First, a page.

“There’s a lot of different lights on stage that no on really ever sees until they’re on,” Kane said. “When you’re creating the show, you have to find a good mix of things and take into account what the director likes. I was having Eden see what kind of interesting lights she liked for each scene.”
Collaborating with peers is something new for Kane but was an experience she gained from.
“It’s been interesting,” she said of working with an all-youth team. “I’m so used to being on stage and singing and dancing. I like a challenge on the other side of the stage, and Eden and I have worked closely together to make choices — ones that would have interesting effects on the story.”
In the beginning, Kearns was expecting to run the show with a more simplistic lighting style, that was until Kane jumped on board and brought the presentation over the top.
“We were planning on having no tech,” Kearns said, that was until Kane volunteered her skills. “She really has amplified it to another level. The kids had stuff we didn’t think we were going to have. She brought it to the level of shows that are put on at Cultural Park.”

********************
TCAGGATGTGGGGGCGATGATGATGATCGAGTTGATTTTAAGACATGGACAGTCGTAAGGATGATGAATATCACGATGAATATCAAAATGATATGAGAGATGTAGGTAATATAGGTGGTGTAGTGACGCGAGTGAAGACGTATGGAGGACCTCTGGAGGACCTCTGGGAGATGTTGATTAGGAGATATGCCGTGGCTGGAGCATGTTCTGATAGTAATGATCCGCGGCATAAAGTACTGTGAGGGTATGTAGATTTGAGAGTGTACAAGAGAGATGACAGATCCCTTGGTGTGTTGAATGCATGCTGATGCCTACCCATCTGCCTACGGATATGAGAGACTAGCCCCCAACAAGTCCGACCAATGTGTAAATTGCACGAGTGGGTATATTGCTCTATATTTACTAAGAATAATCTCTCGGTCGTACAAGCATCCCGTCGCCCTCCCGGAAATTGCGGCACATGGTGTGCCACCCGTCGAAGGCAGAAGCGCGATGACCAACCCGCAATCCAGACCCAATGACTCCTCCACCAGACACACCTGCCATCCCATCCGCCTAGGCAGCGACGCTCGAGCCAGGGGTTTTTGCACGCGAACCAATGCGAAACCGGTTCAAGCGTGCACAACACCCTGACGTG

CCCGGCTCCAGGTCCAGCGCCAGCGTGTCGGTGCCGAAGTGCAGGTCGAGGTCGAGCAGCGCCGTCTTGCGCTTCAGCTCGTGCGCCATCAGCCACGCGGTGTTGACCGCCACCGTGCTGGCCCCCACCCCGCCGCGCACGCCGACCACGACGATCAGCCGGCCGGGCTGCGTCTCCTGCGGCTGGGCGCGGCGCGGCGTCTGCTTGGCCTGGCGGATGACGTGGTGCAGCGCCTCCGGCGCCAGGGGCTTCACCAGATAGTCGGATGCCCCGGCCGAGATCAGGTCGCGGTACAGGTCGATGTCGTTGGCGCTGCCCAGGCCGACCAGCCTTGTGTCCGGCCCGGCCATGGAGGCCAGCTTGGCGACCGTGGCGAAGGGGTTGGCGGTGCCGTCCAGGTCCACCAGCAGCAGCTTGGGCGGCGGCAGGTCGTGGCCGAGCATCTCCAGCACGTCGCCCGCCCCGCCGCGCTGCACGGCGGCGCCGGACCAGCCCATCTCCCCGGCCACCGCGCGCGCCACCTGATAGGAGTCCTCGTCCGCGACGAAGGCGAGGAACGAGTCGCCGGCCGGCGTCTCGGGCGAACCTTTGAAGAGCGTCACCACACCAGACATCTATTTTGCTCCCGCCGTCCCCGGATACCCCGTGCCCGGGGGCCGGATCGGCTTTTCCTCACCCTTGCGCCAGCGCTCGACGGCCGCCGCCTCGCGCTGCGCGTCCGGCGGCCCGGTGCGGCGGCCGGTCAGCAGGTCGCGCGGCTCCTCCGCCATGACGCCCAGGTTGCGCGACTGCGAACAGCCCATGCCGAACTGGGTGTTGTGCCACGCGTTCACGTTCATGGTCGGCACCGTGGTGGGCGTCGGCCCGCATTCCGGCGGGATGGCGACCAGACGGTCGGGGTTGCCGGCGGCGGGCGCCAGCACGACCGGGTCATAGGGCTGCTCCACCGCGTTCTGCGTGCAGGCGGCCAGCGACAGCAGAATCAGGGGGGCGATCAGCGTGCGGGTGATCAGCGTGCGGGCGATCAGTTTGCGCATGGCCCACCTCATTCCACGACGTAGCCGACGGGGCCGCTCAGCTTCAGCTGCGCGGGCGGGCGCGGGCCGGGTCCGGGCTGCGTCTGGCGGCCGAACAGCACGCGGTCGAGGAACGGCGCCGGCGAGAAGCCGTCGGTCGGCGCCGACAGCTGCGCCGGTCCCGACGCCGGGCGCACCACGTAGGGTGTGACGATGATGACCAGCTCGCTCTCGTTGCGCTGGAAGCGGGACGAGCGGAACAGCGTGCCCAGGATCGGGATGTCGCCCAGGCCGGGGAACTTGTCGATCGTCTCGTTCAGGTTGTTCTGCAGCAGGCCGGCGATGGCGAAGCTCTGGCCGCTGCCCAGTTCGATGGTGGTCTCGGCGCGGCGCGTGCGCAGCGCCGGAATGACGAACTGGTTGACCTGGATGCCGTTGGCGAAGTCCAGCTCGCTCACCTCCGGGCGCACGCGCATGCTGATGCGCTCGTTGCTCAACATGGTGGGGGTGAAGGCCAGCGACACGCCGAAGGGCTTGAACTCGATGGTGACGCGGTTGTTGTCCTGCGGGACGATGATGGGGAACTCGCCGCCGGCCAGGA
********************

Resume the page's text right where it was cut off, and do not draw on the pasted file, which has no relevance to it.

Kearns said it was encouraging to see the students take direction from their contemporaries and give them their full attention and dedication.
“One-hundred percent they support everything that their peers say,” Kearns said. “I was a little worried about that. I think because the kids know this is a kid-run project, they were very receptive to learning from their peers.”
Having a bit more creative freedom from their student-director to tweak roles to fit personalities also helped build the imaginative atmosphere, Kearns said.
“It’s not just Eden’s show — she’s in charge overall, but because each student got a piece of it, there was never conflict,” Kearns said.
Wolf Creek’s second show is “The Velveteen Rabbit,” directed by 12-year-old Addison Kalbhenn. Show dates are Friday, Dec. 11, at 7 p.m., and Saturday, Dec. 12, at 1 p.m., at Cultural Park Theater, located on Cultural Park Boulevard in Cape Coral. Tickets are $12 for adults, $8 for kids and can be bought at https://www.showtix4u.com/event-details/42738.
— Connect with this reporter on Twitter: @haddad_cj